Gender in Management

ISSN: 1754-2413

Article publication date: 8 November 2011



Mavin, S. (2011), "Editorial", Gender in Management, Vol. 26 No. 8. https://doi.org/10.1108/gm.2011.05326haa.001



Emerald Group Publishing Limited

Copyright © 2011, Emerald Group Publishing Limited


Article Type: Editorial From: Gender in Management: An International Journal, Volume 26, Issue 8

In this editorial, I am drawing upon two recent high profile publications which have spotlighted successful women in management and leadership and their reflections: “Women at the top” (The Financial Times, 2010) and Management Today’s UK “35 women under 35” (Prevett and Haslett, 2011). “The top 50 women in the world of business” (The Financial Times) focuses on CEOs, Chairwomen and Executive Directors of listed companies. Indra Nooyi is ranked number one as CEO of Pepsico and views being a life long student as a fundamental value, crucial to her success. Although she calls herself a normal person, mum and wife, she is accompanied everywhere by security guards. Andrea Jung CEO of Avon Products and ranked number two, sees perseverance as a strong cultural trait and believes the biggest emerging market is not a country, its women. Guler Sabanci (ranked number three), Chairwoman of one of Turkey’s largest corporations sees girls’ education in Turkey as a big issue and believes in balancing profit and shareholders with sustainability and philanthropy to support the political and social fabric of the country. Irene Rosenfield (ranked number four) CEO of Kraft Foods notes that her emerging workforce is not interested in command and control leadership and will not do things because she said so. They want to do things because they want to do them.

Management Today’s UK “35 women under 35” focuses primarily on high flying entrepreneurs and highlights a number of reflections. Successful women entrepreneurs, managers and leaders need to be an advocate of their own confidence and self-belief, have determination and ability to think out of the box. Confidence means not being afraid to play to your strengths and feeling comfortable in your own skin – to relax and be yourself – not a stereotype of a shoulder-padded fierce business wo(man). The debate raised here centres around whether to demonstrate male personality traits to get ahead or to stay “female”. The entrepreneurs, lawyers and business women featured are described as sharing the same kind of drive and creativity.

The CEOs in The Financial Times piece talk of passion for what they do and for the company and of choosing people around them as leaders who share the same passion and do not just focus on their own careers. Nahed Taher (ranked 24), CEO of Gulf One Investment Bank, hired 50 women before she left her previous job in Saudi Arabia’s National Commercial Bank.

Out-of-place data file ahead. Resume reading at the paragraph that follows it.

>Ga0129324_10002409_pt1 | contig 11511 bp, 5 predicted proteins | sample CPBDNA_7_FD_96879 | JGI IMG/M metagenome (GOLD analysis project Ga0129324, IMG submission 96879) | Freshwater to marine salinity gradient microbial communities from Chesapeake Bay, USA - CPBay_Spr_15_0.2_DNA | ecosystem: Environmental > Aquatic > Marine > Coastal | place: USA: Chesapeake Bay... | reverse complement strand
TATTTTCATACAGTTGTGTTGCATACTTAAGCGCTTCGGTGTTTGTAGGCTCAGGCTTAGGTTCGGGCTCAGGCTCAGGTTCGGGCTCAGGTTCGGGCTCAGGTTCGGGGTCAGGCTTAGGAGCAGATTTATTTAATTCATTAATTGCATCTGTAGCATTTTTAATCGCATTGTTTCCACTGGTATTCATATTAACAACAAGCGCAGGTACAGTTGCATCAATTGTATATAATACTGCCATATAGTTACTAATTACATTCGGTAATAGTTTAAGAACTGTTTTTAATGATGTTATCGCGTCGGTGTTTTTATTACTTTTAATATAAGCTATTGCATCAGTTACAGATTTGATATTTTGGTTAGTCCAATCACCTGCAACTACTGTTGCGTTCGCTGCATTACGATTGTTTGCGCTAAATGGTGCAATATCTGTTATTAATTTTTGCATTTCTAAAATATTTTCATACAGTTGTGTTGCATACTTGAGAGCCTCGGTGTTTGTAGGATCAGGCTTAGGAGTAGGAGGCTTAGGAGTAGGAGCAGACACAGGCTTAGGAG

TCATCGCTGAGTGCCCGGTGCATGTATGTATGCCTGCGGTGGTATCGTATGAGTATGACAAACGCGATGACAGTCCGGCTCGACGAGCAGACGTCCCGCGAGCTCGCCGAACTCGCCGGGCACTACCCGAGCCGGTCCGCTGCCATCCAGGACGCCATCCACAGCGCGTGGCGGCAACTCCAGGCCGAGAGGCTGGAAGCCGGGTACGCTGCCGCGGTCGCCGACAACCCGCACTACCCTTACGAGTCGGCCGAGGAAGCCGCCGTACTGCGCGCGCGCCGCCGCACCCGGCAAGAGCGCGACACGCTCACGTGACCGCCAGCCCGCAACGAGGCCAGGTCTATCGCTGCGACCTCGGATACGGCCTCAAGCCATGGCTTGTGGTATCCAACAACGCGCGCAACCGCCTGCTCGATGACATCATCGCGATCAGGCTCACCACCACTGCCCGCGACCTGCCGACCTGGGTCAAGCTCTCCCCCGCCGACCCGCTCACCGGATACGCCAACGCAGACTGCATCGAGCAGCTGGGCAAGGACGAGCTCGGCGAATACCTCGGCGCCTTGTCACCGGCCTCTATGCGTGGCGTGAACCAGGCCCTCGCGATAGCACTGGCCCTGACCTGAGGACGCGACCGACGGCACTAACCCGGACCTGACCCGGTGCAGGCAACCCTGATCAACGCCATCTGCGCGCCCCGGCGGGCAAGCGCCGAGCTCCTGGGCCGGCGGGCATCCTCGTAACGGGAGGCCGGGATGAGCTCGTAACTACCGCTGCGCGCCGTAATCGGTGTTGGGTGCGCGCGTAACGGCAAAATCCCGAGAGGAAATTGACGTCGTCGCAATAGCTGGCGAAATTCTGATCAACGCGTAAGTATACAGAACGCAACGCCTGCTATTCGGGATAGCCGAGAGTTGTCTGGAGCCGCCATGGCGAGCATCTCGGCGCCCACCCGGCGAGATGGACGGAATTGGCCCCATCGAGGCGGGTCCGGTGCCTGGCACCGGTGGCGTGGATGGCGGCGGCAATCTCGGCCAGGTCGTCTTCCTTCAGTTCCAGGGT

While the two publications celebrate womens’ success and women as role models, highlighting progress made across the world, there is still work to do in relation to the barriers to women reaching Executive positions. In some European countries, there are now minimum percentages for women in government and on company boards, yet Italy and Germany still have few women in executive positions and the UK is still struggling to increase women’s representation at senior level.

O’Brien in The Financial Times piece notes that:

[…] women prefer to build careers in companies that […] foster broad diversity and support systems – formal or informal – that enable career advancement in parallel to the evolving demands of personal life.

This is not rocket science, except that women are now forging ahead in challenging traditionally male dominated cultures, e.g. in investment banking, Isabelle Ealet at Goldman Sachs, Heidi Miller at JP Morgan Chase, Wei Christianson at Morgan Stanley China and Margaret Leung at Hang Seng Bank (HSBC group).

There are many more talented and accomplished women in the so-called “marzipan layer” of organisations, just below senior management but only 3 per cent of CEOs in the Fortune 500625 are women. Women qualified to lead still do not “have the powerful backing necessary to inspire them, propel them and protect them through the perilous straits of upper management” (Hewlett, 2010). It is clear that while celebrating success of women in business, management and leadership, the two publications confirm the need to continue research and activism in understanding the motivations of women in the marzipan layer, in affecting change in organisational cultures and in politicizing the number of women executive representatives at the top of world organisations. Women in Management: An International Journal continues to do just that.

Sharon MavinCo-Editor


(The) Financial Times (2010), “Women at the top: the top 50 women in world business”, The Financial Times, November 17

Hewlett, S.A., Peraino, K., Sherbin, L. and Sumberg, K. (2010), The Sponsor Effect: Breaking Through the Last Glass Ceiling, Harvard Business Review Research Report, Center for Work-Life Policy, New York, NY

Prevett, H. and Haslett, E. (2011), “35 women under 35”, Management Today, July/August, pp. 31–41

Further Reading

Daniel, C. (2010), “Women at the top: afterword”, The “marzipan” Layer in Financial Times, “Women at the top: the top 50 women in world business”, November 17

Related articles